Well, Tomás is also a dual player, from a dual club; though chosen a few years ago on a development divisional team for the senior footballers, however, he decided to throw in his lot with the hurlers, and this Sunday will line out at full-back against Kilkenny in the Leinster final in Croke Park. With guys like David O’Callaghan and John McCaffrey now also opting for hurling, is this a sign of things to come?
It was a Damascene-type decision, transformation rather than gradual conversion. In 1999 his club, Na Fianna, reached the All-Ireland football final, and the then 12-year-old Tomás was mightily impressed, himself hell-bent on following in the footsteps of guys like Dessie Farrell and Jason Sherlock, and becoming a Dublin footballer. “Definitely I would have seen myself playing in a football jersey rather than a hurling one. At the time I wouldn’t have known any of the hurlers, whereas I’d have known the names of every one of footballers. I started playing football first and I would have preferred it up to minor. Then in 2005 the minor hurlers did well and the footballers were not doing well at the time, so suddenly hurling was the sport.”
2005; the year the tide began to turn. Dublin’s senior footballers were still the dominant force in the county, packing Croke Park every time they featured, and given that they have practically owned the Leinster championship for the past several years, that meant a lot of big days in GAA headquarters. But that year also, 2005, the Dublin minor hurlers began to make a waves at national level. They went toe to toe with Kilkenny in Leinster and came out on top, and suddenly a new realisation dawned among the boys in blue. If they could beat Kilkenny, couldn’t they beat anyone? And if they did find themselves among the elite, isn’t that a more select group in hurling than in football, thus increasing the chances of winning an All-Ireland? “You could list four or five teams at the start of the year who could win the hurling All-Ireland,” says Tomás, “Whereas in football there would be seven or eight that would fancy their chances of winning. In that respect, there is a better chance for Dublin to win an All-Ireland.”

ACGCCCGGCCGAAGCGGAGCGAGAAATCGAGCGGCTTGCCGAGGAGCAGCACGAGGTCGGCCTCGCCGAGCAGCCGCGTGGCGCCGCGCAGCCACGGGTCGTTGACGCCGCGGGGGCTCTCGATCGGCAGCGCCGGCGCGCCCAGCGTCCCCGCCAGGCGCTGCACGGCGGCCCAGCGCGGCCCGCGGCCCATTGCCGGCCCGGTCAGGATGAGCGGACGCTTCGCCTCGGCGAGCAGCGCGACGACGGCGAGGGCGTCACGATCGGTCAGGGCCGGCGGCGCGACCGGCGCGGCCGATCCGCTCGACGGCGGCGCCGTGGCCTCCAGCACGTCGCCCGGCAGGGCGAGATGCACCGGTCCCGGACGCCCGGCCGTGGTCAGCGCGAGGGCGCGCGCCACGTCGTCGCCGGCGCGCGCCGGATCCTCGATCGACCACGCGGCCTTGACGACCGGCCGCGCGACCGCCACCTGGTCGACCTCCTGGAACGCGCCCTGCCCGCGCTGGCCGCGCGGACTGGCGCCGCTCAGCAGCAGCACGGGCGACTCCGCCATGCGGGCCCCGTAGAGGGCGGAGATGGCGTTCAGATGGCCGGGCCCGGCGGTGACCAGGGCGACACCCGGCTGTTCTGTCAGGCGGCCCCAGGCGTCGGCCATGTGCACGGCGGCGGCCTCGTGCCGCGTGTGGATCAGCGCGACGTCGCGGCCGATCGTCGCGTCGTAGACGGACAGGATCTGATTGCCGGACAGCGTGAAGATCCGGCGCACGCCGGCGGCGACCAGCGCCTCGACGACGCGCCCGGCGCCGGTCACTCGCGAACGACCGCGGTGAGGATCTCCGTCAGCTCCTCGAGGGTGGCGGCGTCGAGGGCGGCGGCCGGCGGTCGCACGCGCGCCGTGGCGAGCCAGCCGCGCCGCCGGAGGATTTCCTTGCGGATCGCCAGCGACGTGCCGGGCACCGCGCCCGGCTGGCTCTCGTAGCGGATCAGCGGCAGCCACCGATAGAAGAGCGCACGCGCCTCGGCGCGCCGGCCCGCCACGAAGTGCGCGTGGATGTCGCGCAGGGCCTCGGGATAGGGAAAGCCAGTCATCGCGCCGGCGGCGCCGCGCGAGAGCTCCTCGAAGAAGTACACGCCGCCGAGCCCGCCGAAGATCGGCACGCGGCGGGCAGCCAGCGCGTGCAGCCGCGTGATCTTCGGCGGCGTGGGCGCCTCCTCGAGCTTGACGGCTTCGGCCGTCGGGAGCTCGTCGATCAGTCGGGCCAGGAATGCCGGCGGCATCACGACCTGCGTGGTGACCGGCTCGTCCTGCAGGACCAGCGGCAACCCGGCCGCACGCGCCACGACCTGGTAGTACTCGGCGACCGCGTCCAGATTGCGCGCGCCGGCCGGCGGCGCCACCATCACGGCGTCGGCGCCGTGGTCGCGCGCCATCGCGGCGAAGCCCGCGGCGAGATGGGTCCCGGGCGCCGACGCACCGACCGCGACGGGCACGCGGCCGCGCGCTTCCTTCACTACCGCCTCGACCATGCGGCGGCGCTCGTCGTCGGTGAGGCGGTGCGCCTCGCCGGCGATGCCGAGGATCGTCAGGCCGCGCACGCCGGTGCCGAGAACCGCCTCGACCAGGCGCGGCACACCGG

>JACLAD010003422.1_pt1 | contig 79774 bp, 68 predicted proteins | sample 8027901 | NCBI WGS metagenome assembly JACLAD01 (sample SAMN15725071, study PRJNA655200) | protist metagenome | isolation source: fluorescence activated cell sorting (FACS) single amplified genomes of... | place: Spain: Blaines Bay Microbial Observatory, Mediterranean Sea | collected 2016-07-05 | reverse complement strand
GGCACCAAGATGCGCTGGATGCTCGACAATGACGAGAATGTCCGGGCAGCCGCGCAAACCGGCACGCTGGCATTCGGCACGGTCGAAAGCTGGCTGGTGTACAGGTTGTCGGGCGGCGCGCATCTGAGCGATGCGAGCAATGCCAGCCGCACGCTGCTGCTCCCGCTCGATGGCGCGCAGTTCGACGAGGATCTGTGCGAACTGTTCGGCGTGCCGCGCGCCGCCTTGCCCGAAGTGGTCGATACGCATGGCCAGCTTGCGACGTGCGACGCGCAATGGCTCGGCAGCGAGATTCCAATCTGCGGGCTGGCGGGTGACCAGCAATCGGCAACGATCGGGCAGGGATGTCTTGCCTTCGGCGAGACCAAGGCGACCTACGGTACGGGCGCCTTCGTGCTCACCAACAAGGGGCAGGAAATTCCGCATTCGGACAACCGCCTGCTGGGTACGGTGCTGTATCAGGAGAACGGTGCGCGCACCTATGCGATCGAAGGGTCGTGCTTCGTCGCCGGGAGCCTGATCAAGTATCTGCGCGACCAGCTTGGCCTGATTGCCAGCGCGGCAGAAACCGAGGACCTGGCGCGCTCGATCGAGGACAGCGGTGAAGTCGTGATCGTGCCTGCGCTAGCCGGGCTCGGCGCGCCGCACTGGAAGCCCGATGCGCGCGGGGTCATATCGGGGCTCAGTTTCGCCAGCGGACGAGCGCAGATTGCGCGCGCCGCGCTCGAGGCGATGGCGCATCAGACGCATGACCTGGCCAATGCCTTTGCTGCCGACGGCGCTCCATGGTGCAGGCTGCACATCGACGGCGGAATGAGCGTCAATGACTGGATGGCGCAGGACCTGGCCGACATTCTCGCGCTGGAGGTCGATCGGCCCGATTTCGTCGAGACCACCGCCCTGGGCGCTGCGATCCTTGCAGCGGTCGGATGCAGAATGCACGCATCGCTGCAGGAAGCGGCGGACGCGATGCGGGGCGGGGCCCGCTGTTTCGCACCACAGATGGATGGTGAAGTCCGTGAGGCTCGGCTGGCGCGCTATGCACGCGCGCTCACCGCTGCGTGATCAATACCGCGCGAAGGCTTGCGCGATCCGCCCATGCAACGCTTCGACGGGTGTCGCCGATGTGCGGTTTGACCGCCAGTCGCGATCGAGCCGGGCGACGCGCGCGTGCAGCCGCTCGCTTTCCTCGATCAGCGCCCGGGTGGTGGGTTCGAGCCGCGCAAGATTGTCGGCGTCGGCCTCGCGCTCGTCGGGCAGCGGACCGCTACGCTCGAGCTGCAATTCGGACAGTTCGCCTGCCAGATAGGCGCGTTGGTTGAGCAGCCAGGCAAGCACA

Oh he was tempted when Pillar Caffrey came calling, tempted to go down the route of Shane and Conal, the route even of Dessie and Jason, both of whom were also skilled in the small-ball game. “At that stage there was no senior hurling management team in place, and I love the football as much as I love the hurling. Then Tommy Naughton (previous Dublin hurling manager) gave me a ring so I decided to give the hurling a shot, and now Anthony is on board.”
Anthony is Anthony Daly, former manager of Clare and captain when the Banner won the All-Irelands of 1995 and 1997. Now the Dublin manager, Daly is charged with taking the hurling Dubs to the next level. Already this year there’s been progress: Division 1 status comfortably maintained, and now this, the county’s first Leinster senior hurling final since 1991. Ironically, even as Dublin try to deny Kilkenny their fifth provincial title in succession, just a week later the footballing Dubs will also be in Croke Park in another Leinster final, but on this occasion Dublin will be the big boys, Kildare trying to deny them their own five-in-a-row. For that game Croker will be packed to the rafters, Hill 16 a sea of blue. What Tomás and his team-mates would give to have that same following there against Kilkenny, lifting them in their time of need. ! “We’re not going to get the full support overnight but it is changing,” says Brady. Within a few years, hopefully, there will be the same support there but it will take time and we are going to have to have success before that happens.” A win this Sunday would be some kick-start for that kind of support? “No doubt about it.”
Does Tomás believe they can win? “There is no point going out if you don’t believe you can. The most important thing we are looking for is a performance. If we can perform to our level best, individually and collectively, I think we will put it up to them.”
Dublin are up against probably the greatest team hurling has ever seen. Kilkenny know this is a Dublin team, peppered with top-quality players.
But even among those who can’t see a Dublin win, there is hope that this will at least be a competitive Leinster final. “Hopefully we can provide that,” says Tomás; “We will be up against it, but we believe if things go well on the day we can be competitive anyway.”